Power, Politics, and Prophecy is an examination of the view of prophetic experience and prophetic institutions by the writers of Deuteronomy and the Deuteronomistic History (Joshua―2 Kings). The thesis of the book is that the Deuteronomic writers consistently hold two different and competing views on prophecy in tension:
§ Prophecy is a valid and true means by which God communicates the divine will and intention to people.
§ Prophecy is a highly ambiguous and dangerous phenomenon and, because of its essential subjective nature, should be treated with a high degree of suspicion in all cases.
These views are meticulously intertwined in the narratives about the character of Samuel and both are absolutely central for the meaning of the narrative and of its portrayal of the prophet. From beginning to end, Samuel is clearly understood by the writers as fulfilling the promise of Deuteronomy 18 as the Mosaic prophet, one who serves as the primary intermediary between the divine and human realms. Yet, unlike the sympathetic readings offered by some commentators, Samuel is obviously not an unambiguously positive character.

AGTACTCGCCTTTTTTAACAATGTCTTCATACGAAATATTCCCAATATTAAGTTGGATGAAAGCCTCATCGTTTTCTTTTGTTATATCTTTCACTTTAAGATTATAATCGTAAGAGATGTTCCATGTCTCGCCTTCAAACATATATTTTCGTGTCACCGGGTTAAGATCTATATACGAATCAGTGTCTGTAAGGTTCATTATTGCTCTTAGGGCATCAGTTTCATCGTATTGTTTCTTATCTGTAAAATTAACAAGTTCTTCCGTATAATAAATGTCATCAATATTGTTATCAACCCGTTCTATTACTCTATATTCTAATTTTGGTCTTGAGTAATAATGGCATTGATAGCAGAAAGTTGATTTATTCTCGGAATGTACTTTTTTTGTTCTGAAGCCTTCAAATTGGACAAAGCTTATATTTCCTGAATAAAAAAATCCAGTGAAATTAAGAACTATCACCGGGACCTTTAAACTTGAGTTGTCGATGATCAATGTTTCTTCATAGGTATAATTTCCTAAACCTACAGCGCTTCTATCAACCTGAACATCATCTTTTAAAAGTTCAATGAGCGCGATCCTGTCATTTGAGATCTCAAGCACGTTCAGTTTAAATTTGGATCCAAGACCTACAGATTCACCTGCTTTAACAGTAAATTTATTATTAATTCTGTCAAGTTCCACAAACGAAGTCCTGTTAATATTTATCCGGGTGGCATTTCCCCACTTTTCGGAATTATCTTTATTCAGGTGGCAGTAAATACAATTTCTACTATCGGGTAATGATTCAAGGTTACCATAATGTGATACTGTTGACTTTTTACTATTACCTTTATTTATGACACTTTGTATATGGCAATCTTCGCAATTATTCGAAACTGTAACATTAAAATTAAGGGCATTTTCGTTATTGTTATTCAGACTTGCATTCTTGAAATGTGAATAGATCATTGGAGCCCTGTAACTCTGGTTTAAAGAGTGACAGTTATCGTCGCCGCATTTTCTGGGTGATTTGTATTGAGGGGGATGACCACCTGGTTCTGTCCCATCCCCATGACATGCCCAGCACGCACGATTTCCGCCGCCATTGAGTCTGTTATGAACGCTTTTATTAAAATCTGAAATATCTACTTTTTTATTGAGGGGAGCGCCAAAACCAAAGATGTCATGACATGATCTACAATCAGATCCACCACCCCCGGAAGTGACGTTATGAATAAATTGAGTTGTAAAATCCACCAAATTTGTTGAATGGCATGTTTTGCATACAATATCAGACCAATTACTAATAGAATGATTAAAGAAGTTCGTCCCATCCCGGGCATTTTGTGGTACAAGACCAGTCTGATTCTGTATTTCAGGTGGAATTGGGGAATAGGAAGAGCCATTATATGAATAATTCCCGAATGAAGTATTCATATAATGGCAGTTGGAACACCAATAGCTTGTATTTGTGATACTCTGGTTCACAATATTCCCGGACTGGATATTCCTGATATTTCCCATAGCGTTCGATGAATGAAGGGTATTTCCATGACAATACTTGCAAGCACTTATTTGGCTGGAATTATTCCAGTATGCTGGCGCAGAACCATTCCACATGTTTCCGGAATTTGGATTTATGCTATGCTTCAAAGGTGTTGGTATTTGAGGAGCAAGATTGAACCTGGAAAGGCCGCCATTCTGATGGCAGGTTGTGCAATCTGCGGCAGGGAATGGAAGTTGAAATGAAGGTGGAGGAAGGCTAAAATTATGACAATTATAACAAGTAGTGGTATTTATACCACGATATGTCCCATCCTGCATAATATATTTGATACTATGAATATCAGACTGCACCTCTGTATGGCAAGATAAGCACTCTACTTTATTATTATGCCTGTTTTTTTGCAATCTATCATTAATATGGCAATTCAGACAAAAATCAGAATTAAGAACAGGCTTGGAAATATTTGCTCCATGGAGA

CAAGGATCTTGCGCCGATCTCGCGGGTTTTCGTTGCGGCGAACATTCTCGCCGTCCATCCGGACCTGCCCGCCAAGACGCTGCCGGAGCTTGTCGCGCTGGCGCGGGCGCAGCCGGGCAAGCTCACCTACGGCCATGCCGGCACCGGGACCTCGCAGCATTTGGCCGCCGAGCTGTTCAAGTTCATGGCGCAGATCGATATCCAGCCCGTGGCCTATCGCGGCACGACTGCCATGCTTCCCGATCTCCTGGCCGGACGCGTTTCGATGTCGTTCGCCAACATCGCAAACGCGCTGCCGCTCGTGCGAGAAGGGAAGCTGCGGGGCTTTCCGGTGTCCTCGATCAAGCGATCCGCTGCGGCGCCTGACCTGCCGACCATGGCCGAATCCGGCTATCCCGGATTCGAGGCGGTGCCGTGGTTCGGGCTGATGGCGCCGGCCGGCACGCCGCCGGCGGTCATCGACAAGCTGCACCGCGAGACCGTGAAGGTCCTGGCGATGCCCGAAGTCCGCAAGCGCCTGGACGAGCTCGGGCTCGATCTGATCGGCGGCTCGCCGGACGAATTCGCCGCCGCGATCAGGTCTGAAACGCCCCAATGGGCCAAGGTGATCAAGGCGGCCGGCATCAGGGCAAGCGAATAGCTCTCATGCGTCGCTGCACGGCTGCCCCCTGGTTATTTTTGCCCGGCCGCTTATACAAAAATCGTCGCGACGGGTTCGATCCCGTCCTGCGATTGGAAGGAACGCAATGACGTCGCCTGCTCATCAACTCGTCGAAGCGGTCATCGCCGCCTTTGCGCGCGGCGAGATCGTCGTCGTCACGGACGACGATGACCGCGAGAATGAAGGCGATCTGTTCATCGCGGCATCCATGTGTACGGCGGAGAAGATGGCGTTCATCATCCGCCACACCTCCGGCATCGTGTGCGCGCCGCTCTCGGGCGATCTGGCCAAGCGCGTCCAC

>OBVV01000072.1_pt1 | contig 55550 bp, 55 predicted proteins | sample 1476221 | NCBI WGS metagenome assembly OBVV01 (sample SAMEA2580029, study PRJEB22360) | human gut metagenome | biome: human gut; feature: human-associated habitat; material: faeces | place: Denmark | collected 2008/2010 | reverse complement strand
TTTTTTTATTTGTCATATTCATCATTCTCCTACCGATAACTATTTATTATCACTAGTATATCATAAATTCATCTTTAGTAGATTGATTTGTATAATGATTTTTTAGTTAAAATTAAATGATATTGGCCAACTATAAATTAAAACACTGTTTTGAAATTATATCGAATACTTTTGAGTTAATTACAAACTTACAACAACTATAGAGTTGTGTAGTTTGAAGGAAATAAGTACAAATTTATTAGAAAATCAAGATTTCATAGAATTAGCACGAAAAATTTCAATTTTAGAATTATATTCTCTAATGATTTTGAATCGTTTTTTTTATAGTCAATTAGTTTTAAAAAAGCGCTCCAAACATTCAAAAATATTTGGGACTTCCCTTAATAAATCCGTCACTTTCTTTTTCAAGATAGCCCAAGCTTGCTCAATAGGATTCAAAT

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Roy Heller is Assistant Professor of Old Testament at Perkins School if Theology (Southern Methodist University) and is the author of Narrative Structure and Discourse Constellations: An Analysis of Clause Function in Biblical Hebrew Prose. Harvard Semitic Studies 55. Winona Lake: Eisenbrauns, 2004.Review:
“I have been shown the importance of recognizing the universal drive to power that conditions social and political relations between the sexes and-especially-between colonizers and the colonized, and this sensitivity to key aspects of the world behind the text can only help to make us better readers ... This collection is essential reading for any serious student of Jeremiah and highly recommended for those interested in a major turn in biblical studies that, if not about to displace the historical-critical method, has well and truly taken its own place at the table of 'normal' reading practices.” ―Andrew Shead, SBL Review
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